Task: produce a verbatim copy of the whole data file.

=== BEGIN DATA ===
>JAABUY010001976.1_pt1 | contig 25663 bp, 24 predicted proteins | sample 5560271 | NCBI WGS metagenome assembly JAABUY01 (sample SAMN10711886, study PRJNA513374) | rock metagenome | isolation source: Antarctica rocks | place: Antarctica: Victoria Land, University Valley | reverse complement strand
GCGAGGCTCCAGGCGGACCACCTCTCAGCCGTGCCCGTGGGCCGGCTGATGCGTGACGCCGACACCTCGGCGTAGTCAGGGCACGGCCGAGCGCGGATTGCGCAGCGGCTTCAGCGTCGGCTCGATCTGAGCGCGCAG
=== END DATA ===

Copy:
>JAABUY010001976.1_pt1 | contig 25663 bp, 24 predicted proteins | sample 5560271 | NCBI WGS metagenome assembly JAABUY01 (sample SAMN10711886, study PRJNA513374) | rock metagenome | isolation source: Antarctica rocks | place: Antarctica: Victoria Land, University Valley | reverse complement strand
GCGAGGCTCCAGGCGGACCACCTCTCAGCCGTGCCCGTGGGCCGGCTGATGCGTGACGCCGACACCTCGGCGTAGTCAGGGCACGGCCGAGCGCGGATTGCGCAGCGGCTTCAGCGTCGGCTCGATCTGAGCGCGCAG